WASHINGTON (Talon News) — On Friday, President Bush announced that he was exercising his constitutional authority to appoint another of the half dozen judicial nominees being filibustered by the Democratic minority in the Senate. Alabama Attorney General William H. Pryor Jr. was named to fill a vacancy on the 11th Circuit Court of Appeals.

The nomination had languished for nearly a year as the result of what Bush called “unprecedented obstructionist tactics” to prevent an up-or-down vote on the Senate floor.

Bush repeated his call for senators to stop “playing politics with the American judicial system.”

“Their tactics are inconsistent with the Senate’s constitutional responsibility and are hurting our judicial system,” the president added.

Sen. John Cornyn (R-TX), a member of the Senate Judiciary Committee, agreed with Bush’s action as well as his characterization of the Democrat’s tactics.

Cornyn said, “This is a constitutional response to an unconstitutional filibuster.”

Cornyn chairs the subcommittee on the Constitution and is the only former judge on the Judiciary Committee. He served previously as Texas Attorney General, Texas Supreme Court Justice, and Bexar County District Judge.

Sen. Jeff Sessions (R-AL) expressed what many conservatives are hoping for when he said, “President Bush is showing that he will use all the power available to him to appoint highly qualified judges.”

Senate Majority Leader Bill Frist (R-TN) said that Pryor “is a man of integrity committed to the rule of law, not making law from the bench.”

“I am confident he will impartially interpret the law and uphold justice,” Frist added.

His counterpart, Senate Minority Leader Tom Daschle (D-SD), architect of the Democratic filibusters, did not respond to a request from Talon News for comment. Daschle faces a tough reelection campaign where obstruction of the president’s agenda is a key issue.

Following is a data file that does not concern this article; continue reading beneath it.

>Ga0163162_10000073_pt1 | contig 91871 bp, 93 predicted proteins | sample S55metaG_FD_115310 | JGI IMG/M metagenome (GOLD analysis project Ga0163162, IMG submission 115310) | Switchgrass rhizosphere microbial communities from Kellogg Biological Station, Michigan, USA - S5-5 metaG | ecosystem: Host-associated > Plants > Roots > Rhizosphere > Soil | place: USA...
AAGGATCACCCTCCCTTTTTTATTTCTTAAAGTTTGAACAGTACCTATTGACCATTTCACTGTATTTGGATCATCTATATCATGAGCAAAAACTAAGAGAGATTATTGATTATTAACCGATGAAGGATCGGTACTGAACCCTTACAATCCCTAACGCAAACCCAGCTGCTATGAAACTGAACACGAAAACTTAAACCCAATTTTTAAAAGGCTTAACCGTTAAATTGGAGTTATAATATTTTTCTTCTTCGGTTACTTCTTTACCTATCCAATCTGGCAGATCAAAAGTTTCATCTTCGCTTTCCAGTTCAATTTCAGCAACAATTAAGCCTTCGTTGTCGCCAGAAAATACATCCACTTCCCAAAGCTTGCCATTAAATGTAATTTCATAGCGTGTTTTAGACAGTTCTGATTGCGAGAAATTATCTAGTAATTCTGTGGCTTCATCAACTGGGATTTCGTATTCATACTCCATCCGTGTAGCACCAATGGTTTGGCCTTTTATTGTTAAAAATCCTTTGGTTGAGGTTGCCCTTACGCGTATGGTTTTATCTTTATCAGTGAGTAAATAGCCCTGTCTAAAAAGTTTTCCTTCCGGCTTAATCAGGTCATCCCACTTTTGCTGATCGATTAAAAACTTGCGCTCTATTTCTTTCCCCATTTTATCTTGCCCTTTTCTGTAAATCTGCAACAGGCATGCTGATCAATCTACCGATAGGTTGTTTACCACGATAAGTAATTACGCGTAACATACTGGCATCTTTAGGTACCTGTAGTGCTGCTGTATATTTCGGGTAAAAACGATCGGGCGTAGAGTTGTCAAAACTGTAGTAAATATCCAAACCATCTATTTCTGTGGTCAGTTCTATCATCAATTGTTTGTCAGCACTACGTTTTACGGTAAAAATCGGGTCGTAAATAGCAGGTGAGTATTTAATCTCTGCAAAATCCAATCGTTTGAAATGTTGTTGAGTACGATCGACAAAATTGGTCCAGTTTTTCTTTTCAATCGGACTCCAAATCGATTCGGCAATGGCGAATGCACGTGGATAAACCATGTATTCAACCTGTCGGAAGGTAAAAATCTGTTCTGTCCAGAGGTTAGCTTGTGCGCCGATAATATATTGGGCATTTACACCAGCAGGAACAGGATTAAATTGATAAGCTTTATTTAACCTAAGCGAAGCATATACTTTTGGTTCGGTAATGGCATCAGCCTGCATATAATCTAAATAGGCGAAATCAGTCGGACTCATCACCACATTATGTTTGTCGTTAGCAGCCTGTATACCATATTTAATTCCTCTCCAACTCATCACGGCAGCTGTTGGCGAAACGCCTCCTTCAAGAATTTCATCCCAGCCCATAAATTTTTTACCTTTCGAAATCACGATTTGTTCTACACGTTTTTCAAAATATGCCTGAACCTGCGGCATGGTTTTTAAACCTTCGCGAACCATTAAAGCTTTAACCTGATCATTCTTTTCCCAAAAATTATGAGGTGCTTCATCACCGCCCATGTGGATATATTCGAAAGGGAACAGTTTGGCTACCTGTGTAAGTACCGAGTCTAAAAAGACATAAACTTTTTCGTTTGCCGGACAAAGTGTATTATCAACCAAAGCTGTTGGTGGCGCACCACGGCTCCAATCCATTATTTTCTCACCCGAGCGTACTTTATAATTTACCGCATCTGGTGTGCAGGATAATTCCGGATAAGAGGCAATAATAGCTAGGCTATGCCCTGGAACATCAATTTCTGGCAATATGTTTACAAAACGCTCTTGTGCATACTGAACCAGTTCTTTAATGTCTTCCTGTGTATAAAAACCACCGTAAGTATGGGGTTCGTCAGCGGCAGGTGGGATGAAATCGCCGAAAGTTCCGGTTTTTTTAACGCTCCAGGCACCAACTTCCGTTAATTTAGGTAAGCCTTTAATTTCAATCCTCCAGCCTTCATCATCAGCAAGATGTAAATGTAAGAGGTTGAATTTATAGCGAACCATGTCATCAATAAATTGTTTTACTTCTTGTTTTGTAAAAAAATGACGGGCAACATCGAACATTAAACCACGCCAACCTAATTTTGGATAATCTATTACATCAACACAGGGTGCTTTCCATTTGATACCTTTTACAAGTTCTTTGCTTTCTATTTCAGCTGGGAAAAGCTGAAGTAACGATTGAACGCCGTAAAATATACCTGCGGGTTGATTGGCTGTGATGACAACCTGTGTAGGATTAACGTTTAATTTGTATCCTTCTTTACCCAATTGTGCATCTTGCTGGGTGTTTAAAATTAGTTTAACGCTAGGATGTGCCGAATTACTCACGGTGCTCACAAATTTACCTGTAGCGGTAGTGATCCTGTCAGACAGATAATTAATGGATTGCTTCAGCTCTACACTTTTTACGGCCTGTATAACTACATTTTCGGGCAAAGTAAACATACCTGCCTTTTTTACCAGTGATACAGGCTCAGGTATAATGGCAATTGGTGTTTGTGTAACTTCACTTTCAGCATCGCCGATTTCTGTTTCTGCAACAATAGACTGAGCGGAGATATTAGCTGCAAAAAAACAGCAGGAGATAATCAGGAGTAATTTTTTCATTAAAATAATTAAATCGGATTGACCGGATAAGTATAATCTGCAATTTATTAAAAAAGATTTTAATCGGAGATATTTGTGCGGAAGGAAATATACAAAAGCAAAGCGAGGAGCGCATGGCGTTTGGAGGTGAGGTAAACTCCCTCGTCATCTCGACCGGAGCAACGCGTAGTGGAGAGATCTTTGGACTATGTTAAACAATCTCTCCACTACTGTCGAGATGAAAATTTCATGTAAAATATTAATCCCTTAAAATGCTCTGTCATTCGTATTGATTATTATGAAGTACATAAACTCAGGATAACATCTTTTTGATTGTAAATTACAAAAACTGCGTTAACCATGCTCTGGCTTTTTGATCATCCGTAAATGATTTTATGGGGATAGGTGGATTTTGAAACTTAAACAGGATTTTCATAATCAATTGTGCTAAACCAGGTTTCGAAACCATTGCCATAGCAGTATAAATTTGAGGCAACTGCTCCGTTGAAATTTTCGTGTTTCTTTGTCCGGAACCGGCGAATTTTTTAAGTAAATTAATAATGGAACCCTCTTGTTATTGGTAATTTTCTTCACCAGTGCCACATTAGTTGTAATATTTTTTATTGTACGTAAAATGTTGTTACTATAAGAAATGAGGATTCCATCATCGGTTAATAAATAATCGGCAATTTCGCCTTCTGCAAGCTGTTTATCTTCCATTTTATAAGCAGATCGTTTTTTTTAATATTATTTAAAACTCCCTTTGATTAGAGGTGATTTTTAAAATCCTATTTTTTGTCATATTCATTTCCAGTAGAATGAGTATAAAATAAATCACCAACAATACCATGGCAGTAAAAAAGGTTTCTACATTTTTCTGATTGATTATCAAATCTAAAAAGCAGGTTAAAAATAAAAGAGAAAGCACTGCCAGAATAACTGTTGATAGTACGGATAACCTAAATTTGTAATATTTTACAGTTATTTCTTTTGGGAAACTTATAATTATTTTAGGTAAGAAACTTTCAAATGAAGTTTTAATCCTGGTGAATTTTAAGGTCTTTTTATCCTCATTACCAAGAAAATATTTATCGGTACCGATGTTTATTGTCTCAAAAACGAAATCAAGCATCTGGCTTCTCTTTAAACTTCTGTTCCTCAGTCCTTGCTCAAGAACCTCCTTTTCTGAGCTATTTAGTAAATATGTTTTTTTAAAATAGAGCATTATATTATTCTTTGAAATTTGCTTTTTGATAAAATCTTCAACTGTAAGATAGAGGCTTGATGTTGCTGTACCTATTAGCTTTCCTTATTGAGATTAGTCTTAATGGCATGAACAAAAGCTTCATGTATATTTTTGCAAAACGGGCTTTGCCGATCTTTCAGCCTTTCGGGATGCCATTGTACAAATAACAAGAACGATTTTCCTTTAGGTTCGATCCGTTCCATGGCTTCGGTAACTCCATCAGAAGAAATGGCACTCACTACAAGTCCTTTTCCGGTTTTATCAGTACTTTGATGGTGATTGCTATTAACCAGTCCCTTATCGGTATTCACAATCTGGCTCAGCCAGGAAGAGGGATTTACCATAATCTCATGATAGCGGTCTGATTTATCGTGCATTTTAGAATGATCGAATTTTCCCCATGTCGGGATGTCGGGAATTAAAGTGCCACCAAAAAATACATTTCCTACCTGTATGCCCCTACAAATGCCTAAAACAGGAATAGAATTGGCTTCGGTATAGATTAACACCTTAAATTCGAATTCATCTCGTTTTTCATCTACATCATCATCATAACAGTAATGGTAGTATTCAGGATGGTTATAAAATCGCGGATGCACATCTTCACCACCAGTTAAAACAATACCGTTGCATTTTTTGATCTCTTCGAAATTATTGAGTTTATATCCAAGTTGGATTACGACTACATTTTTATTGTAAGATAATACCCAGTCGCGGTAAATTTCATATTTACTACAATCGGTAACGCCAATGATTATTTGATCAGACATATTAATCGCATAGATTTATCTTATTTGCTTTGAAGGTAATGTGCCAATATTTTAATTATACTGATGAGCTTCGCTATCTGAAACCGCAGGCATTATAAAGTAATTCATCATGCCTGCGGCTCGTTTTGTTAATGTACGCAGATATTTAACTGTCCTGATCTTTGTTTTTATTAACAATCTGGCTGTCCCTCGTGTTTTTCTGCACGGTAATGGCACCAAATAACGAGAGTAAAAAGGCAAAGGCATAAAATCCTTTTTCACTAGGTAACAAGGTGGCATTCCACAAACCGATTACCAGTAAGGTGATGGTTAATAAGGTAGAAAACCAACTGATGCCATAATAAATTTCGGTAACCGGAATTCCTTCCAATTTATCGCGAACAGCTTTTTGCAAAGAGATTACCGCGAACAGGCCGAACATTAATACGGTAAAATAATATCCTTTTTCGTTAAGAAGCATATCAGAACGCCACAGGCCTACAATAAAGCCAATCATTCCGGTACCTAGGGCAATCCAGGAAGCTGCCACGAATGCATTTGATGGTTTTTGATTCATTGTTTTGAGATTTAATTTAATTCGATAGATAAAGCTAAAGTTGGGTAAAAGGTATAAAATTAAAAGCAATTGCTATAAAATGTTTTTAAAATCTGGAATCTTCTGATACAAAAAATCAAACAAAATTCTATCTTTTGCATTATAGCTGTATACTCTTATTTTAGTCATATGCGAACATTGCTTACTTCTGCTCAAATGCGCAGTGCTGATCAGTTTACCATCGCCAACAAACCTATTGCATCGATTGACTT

Daschle’s Democratic colleagues expressed their opposition to the appointment.

Sen. Charles Schumer (D-NY) said, “Regularly circumventing the advise and consent process is not the way to change the tone in Washington.”

Sen. Edward Kennedy (D-MA), another member of the Judiciary Committee, complained that Bush’s action was “a flagrant abuse of presidential power.”

“This is an outrageous appointment of a nominee who has questionable commitment to the authority of the Supreme Court and the rule of law,” Kennedy said, referring to Pryor’s criticism of the Supreme Court’s Roe v. Wade decision, which in effect created a constitutional right to abortion.

Democratic presidential front-runner Sen. John Kerry (D-MA) has indicated that as president he would only appoint judges to the U.S. Supreme Court who support Roe v. Wade.

“I don’t want to get into an argument about litmus tests,” Kerry said recently. “The focus is on the constitutional right that Roe established in America. I want jurists to agree, who swear to uphold the Constitution. I want jurists who understand the Constitution that way.”

Another Democratic presidential candidate, Sen. John Edwards (D-NC), said Pryor “has a long record of vigorous efforts to deny Americans’ basic rights under our laws.”